Can loneliness cause addiction? In most societies it is considered not acceptable. Loneliness is the most stigmatized feeling. It is often shame-inducing and unspeakable.

Sure, while some choose to be solitary, in other cases a person’s introverted lifestyle leads society to think something may be wrong with that person. They’re strange, they’re psychotic, they’re just straight out anti-social.

Nothing about this is positive, and more often than not, when such labels are flung at a lonely individual, it only solidifies their solitude. And once that occurs, destructive behavior such as alcohol and drug use can become a large part of that person’s loneliness.

For instance, consider the person who likes to drink alone. Or in other instances, the person who wants to be alone so they can drink. The same rings true for them as it does for users of other drugs. Whether they choose to exist alone, or feel forced into loneliness due to drug use, loneliness indeed seems to have a hand in a person’s addiction.

In support of this, Johann Hari, author of “Chasing the Scream: The First and Last Days of the War on Drugs, posted an article on the Huffington Post website that highlights an experiment conducted in 19701 by Bruce Alexander, a Vancouver professor of Psychology in which he concluded a strong component in addiction is loneliness.

If the proof found in Alexander’s 1970 experiment involving rats and heroin abuse isn’t convincing enough, weigh Alexander’s results up against your or a loved one’s own addiction. It’s almost guaranteed that when it comes to compulsion, little to nothing in addictive behavior and solitude differentiates humans from rats.


The experiment that Bruce Alexander conducted in 1970 began with one rat in a simple cage.

At the rat’s disposal were two water bottles, one laced with heroin.

Solitary and with nothing to entertain itself, the rat turned to the water bottles for amusement, diversion, or distraction – you name it. What matters is the rat soon became addicted to the bottle dispensing the heroin-laced water, which soon resulted in this and other rats’ demise and eventual death.

Then, Alexander had a moment of insight. He wondered what would happen if he introduced additional rats to the cage for company and sex as well as some high-end rat amenities such as hills, tunnels and other entertaining surfaces. Oh, and quality rat food – that had to be part of it, too.

In short, Alexander’s thought was to create a community of happy rats, yet leave the two water bottles in place to see if addiction outdoes happiness.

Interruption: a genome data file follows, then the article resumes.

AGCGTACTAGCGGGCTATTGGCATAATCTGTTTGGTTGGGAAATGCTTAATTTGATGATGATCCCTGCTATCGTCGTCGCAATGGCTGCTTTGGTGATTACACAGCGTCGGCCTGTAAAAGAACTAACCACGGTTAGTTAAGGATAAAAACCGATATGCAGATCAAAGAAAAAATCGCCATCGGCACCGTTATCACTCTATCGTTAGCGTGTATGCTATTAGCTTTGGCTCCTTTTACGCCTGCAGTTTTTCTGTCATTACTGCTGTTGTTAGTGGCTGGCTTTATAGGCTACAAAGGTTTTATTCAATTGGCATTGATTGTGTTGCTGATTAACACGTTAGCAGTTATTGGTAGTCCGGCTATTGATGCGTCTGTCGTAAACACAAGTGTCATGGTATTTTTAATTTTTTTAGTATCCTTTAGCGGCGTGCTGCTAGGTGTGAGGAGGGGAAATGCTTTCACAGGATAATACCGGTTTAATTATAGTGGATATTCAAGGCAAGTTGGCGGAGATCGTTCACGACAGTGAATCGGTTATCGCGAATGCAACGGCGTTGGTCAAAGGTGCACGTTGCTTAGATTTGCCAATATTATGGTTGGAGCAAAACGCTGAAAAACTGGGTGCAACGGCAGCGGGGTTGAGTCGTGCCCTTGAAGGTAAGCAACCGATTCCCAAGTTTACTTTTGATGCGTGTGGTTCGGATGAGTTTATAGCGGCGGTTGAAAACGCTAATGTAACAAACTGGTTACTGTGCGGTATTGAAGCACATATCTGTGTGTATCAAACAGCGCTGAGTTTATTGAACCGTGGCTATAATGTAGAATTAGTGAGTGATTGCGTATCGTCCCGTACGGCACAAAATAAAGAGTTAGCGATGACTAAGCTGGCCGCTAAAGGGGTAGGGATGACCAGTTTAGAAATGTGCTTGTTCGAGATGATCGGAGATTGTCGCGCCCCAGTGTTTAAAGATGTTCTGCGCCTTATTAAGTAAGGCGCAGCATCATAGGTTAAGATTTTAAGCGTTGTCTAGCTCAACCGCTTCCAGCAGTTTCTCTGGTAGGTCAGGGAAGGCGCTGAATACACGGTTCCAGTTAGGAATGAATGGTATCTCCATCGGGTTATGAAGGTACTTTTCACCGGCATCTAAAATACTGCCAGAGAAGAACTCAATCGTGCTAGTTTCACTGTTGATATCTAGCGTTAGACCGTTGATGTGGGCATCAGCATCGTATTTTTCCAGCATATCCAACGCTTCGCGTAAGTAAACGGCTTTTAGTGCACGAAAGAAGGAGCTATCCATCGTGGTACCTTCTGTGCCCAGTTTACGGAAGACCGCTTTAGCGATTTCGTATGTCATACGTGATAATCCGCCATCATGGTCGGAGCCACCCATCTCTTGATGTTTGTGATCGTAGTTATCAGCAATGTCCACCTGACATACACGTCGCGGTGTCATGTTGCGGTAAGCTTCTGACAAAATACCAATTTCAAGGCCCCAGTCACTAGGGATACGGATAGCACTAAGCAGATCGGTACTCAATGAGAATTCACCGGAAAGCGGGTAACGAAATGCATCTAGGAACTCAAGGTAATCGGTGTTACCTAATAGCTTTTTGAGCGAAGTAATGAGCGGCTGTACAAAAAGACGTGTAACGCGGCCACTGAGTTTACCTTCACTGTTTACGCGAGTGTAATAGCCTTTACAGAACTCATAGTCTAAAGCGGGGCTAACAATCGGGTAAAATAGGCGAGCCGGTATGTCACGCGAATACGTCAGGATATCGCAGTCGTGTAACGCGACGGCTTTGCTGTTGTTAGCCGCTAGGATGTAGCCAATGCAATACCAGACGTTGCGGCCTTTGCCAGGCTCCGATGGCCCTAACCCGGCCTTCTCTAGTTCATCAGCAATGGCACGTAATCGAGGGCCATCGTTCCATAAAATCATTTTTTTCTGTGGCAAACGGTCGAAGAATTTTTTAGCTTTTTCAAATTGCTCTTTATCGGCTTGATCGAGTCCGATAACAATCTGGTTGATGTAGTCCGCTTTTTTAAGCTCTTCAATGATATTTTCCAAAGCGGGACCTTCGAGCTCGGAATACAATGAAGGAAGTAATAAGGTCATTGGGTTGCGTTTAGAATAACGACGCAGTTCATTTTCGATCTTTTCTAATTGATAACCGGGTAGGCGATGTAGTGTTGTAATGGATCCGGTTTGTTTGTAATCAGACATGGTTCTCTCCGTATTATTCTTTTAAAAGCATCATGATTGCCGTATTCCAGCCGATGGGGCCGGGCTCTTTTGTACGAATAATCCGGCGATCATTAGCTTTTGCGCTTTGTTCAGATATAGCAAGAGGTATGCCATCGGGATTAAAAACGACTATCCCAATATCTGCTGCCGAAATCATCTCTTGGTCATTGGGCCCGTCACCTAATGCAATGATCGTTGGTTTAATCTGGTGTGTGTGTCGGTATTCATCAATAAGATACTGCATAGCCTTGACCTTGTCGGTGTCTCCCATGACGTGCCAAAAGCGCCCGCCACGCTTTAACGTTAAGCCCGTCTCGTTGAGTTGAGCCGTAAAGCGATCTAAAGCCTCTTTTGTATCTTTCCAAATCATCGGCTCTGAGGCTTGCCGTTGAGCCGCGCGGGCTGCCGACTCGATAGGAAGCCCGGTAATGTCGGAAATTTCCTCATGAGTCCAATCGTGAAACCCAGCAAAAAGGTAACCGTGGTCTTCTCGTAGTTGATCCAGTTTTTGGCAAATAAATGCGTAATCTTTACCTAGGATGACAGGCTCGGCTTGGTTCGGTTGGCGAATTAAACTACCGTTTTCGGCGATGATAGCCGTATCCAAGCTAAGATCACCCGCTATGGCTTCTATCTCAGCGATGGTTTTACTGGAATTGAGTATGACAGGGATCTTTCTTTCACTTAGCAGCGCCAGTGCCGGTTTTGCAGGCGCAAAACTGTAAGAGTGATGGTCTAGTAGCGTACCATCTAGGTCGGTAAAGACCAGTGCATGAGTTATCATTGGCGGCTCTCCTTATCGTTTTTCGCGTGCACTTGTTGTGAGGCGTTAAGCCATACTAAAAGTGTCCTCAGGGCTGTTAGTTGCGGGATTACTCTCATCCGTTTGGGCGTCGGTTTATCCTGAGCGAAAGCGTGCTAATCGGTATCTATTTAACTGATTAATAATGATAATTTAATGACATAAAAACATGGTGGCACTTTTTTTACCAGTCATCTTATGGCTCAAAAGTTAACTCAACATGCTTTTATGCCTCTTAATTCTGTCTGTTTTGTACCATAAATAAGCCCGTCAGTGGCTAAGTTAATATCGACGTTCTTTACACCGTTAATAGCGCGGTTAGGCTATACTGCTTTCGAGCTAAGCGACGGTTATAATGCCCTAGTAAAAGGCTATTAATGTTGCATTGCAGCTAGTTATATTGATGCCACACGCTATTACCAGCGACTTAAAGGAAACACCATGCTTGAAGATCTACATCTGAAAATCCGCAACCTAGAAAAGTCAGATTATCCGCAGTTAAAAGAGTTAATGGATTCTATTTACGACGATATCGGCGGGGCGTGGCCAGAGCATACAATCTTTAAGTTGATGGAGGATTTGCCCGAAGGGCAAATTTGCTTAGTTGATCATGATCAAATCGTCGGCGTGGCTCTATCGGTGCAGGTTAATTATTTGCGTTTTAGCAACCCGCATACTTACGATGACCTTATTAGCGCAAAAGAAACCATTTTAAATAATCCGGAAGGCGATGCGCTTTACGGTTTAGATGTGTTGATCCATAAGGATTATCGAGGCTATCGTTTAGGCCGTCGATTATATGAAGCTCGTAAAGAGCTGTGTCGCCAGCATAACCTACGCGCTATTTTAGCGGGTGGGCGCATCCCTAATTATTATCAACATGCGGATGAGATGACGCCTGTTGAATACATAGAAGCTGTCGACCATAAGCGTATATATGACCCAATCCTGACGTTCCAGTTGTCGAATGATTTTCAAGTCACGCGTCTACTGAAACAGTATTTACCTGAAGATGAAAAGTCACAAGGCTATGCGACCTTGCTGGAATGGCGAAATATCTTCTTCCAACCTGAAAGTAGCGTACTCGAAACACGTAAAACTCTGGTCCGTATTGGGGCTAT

What resulted in Alexander’s experiment was that while all the rats tried both water bottles, their addiction level as a whole was tremendously low in comparison to the solitary rats that grew addicted, then died due to the heroin-laced water.

The community rats were more communal. They congregated, romped around or chose to eat. A lot better and healthier behavior than sipping down water with heroin in it, wouldn’t you say?

In short, being social as well as having a society to relate to trumped the self-medicating abilities of drug addiction.


The author of the Huffington Post article explains that instances similar to the rats occur with humans. His most notable example is the Vietnam War in which he states that 20% of the American soldiers overseas were addicted to heroin.

However, when the conflict ended, and the soldiers headed home, 95% kicked their heroin habit on their own, with only a few going to rehab. Again, as is the case with the rats, once the soldiers left the cage of war for happier, more positive environments, they simply no longer needed their addiction.

And this is heroin we’re talking about: A powerful and addictive opioid-based drug.

Professor Alexander took his experiment to another level in which he removed rats that were addicted to heroin for close to 60 days, and placed them in the cage where the rats were happy, playful and well fed.

Alexander explains that aside from a few twitches from 60 days of heroin use, the addicted rats quickly adapted and joined the “happy” rats in their new community.


Highly interactive rehabs such as the drug treatment centers found in Los Angeles seem to understand and practice much of what Professor Alexander discovered in 1970.

In his view, addiction is adaptation, in which one tries to cope with their environment. Unfortunately, some environments, such as war, urban depression, loneliness, or even a poor family atmosphere triggers addictive tendencies, and why?

It’s all in an effort to adapt.

Because there are so many “environments” that are negative in Los Angeles, rehab treatment centers in the city tend to create their own environments. These comprise relaxing and supportive facilities with many activities to which you can adapt as you leave your addiction behind.

If Professor Alexander’s experiments prove loneliness can contribute to addiction, rehabilitation proves that reintroduction to society is the essence of recovery. Don’t be alone in your addiction. Reach out to others, and you will soon find you’re on the road to recovery, possibly before you even know so.

If you or a loved one feels a need to overcome an addiction, contact BLVD Treatment Centers. At BLVD Treatment Centers we custom tailor our recovery programs within the safe and nurturing confines of our rehab treatment centers. Located throughout Southern California, in Los Angeles, Orange County, San Diego and in Portland, OR, our mission is to assess the severity of your addiction to help you achieve true recovery. Call us now at 1-866.582.9844.




  1. The Likely Cause of Addiction Has Been Discovered, and It’s Not What You Think, The Huffington Post. Retrieved 2016.





Can Loneliness Be the Root Cause of Addiction?